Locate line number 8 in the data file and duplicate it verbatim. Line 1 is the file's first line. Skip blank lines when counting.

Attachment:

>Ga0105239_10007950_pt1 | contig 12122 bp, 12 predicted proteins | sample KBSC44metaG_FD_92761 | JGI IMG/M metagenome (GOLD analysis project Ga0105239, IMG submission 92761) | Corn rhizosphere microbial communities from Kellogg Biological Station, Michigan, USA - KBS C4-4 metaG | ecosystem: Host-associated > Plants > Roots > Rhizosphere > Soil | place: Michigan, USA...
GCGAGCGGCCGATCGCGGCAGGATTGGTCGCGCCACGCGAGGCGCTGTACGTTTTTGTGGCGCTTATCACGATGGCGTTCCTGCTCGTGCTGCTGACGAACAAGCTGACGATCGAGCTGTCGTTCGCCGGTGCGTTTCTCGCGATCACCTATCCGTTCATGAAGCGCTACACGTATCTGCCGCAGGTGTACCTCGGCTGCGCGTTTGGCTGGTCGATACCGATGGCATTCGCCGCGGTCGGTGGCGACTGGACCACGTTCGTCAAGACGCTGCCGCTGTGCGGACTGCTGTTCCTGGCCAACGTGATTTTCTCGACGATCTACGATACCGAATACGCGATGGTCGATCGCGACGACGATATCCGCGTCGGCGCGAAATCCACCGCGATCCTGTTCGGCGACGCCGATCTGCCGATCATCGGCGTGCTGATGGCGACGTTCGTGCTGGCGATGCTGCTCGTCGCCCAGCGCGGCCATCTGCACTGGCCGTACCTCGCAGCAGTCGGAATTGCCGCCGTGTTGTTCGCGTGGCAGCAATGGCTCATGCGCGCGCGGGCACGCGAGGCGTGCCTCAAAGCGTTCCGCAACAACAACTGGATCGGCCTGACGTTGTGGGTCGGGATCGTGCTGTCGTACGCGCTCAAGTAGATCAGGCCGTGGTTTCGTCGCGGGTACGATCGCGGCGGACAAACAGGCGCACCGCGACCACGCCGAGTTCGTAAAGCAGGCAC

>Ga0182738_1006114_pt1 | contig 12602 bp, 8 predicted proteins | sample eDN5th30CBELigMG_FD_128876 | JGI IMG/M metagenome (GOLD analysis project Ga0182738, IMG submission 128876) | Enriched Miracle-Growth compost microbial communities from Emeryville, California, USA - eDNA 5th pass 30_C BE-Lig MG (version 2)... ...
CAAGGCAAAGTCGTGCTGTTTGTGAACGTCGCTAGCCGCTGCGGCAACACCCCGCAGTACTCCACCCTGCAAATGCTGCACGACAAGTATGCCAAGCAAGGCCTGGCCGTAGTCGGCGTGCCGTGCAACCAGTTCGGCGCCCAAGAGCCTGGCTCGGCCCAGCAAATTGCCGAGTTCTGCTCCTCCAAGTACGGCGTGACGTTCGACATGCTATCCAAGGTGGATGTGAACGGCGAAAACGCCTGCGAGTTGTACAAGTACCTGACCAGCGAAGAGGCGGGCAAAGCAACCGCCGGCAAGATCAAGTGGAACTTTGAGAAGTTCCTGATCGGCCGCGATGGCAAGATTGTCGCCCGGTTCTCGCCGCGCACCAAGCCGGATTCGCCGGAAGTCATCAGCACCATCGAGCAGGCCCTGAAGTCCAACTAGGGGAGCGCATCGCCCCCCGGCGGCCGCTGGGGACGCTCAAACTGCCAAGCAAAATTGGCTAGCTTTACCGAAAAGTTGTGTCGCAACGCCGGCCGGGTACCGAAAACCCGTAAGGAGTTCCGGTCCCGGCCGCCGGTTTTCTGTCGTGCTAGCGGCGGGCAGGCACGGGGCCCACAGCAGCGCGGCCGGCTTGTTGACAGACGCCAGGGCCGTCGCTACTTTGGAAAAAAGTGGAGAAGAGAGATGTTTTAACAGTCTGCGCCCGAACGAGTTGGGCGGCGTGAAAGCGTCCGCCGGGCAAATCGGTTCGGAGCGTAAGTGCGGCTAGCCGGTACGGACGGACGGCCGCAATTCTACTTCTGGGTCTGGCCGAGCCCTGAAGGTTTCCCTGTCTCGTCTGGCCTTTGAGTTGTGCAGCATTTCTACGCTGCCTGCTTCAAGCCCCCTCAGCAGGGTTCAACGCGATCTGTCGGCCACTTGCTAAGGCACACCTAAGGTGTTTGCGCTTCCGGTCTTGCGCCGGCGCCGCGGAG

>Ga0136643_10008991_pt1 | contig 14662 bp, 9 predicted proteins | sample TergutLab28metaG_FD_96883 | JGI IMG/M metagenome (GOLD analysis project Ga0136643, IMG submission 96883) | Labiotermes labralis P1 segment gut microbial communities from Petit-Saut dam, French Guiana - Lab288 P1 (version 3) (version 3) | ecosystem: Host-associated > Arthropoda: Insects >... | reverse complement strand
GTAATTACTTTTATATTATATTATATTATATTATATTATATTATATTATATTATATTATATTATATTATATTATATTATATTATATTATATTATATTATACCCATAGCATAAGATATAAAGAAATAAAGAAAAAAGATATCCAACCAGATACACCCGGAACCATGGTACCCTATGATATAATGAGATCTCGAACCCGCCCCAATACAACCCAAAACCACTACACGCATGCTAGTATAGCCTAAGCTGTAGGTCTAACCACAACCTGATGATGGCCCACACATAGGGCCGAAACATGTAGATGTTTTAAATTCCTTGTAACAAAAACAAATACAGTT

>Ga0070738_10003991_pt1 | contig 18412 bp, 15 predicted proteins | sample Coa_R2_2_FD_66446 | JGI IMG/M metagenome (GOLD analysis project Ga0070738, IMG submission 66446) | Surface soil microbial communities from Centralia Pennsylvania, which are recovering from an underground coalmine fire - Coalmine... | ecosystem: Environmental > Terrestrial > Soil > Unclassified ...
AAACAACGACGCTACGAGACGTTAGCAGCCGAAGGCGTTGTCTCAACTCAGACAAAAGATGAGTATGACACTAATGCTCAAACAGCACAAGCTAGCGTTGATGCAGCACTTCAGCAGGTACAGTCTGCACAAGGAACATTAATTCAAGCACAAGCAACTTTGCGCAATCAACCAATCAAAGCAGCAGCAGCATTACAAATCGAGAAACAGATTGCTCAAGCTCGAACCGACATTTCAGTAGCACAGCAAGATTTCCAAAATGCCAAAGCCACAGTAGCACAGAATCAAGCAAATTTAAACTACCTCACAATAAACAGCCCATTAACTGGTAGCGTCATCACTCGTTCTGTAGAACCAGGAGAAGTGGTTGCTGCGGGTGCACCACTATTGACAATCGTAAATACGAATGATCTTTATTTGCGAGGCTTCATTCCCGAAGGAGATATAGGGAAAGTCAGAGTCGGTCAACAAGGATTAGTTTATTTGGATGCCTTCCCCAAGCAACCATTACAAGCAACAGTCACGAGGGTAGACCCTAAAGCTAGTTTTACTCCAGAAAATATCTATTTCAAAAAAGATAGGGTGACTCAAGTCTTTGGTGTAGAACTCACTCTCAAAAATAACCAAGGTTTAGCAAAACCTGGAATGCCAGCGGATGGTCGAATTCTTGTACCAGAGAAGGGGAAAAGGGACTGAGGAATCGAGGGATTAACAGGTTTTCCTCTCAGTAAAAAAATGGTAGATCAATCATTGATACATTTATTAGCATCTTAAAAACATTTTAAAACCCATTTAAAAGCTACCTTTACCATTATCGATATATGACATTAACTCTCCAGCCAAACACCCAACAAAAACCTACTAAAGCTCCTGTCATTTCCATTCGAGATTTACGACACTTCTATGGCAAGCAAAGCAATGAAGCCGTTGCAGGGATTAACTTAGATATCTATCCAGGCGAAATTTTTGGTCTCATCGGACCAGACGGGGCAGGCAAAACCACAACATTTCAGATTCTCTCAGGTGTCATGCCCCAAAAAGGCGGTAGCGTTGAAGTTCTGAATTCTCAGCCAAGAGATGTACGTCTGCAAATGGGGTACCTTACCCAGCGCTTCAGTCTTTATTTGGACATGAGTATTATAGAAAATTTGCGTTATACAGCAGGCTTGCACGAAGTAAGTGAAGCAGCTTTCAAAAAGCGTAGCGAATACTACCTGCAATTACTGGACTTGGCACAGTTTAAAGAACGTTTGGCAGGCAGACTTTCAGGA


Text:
AAACAACGACGCTACGAGACGTTAGCAGCCGAAGGCGTTGTCTCAACTCAGACAAAAGATGAGTATGACACTAATGCTCAAACAGCACAAGCTAGCGTTGATGCAGCACTTCAGCAGGTACAGTCTGCACAAGGAACATTAATTCAAGCACAAGCAACTTTGCGCAATCAACCAATCAAAGCAGCAGCAGCATTACAAATCGAGAAACAGATTGCTCAAGCTCGAACCGACATTTCAGTAGCACAGCAAGATTTCCAAAATGCCAAAGCCACAGTAGCACAGAATCAAGCAAATTTAAACTACCTCACAATAAACAGCCCATTAACTGGTAGCGTCATCACTCGTTCTGTAGAACCAGGAGAAGTGGTTGCTGCGGGTGCACCACTATTGACAATCGTAAATACGAATGATCTTTATTTGCGAGGCTTCATTCCCGAAGGAGATATAGGGAAAGTCAGAGTCGGTCAACAAGGATTAGTTTATTTGGATGCCTTCCCCAAGCAACCATTACAAGCAACAGTCACGAGGGTAGACCCTAAAGCTAGTTTTACTCCAGAAAATATCTATTTCAAAAAAGATAGGGTGACTCAAGTCTTTGGTGTAGAACTCACTCTCAAAAATAACCAAGGTTTAGCAAAACCTGGAATGCCAGCGGATGGTCGAATTCTTGTACCAGAGAAGGGGAAAAGGGACTGAGGAATCGAGGGATTAACAGGTTTTCCTCTCAGTAAAAAAATGGTAGATCAATCATTGATACATTTATTAGCATCTTAAAAACATTTTAAAACCCATTTAAAAGCTACCTTTACCATTATCGATATATGACATTAACTCTCCAGCCAAACACCCAACAAAAACCTACTAAAGCTCCTGTCATTTCCATTCGAGATTTACGACACTTCTATGGCAAGCAAAGCAATGAAGCCGTTGCAGGGATTAACTTAGATATCTATCCAGGCGAAATTTTTGGTCTCATCGGACCAGACGGGGCAGGCAAAACCACAACATTTCAGATTCTCTCAGGTGTCATGCCCCAAAAAGGCGGTAGCGTTGAAGTTCTGAATTCTCAGCCAAGAGATGTACGTCTGCAAATGGGGTACCTTACCCAGCGCTTCAGTCTTTATTTGGACATGAGTATTATAGAAAATTTGCGTTATACAGCAGGCTTGCACGAAGTAAGTGAAGCAGCTTTCAAAAAGCGTAGCGAATACTACCTGCAATTACTGGACTTGGCACAGTTTAAAGAACGTTTGGCAGGCAGACTTTCAGGA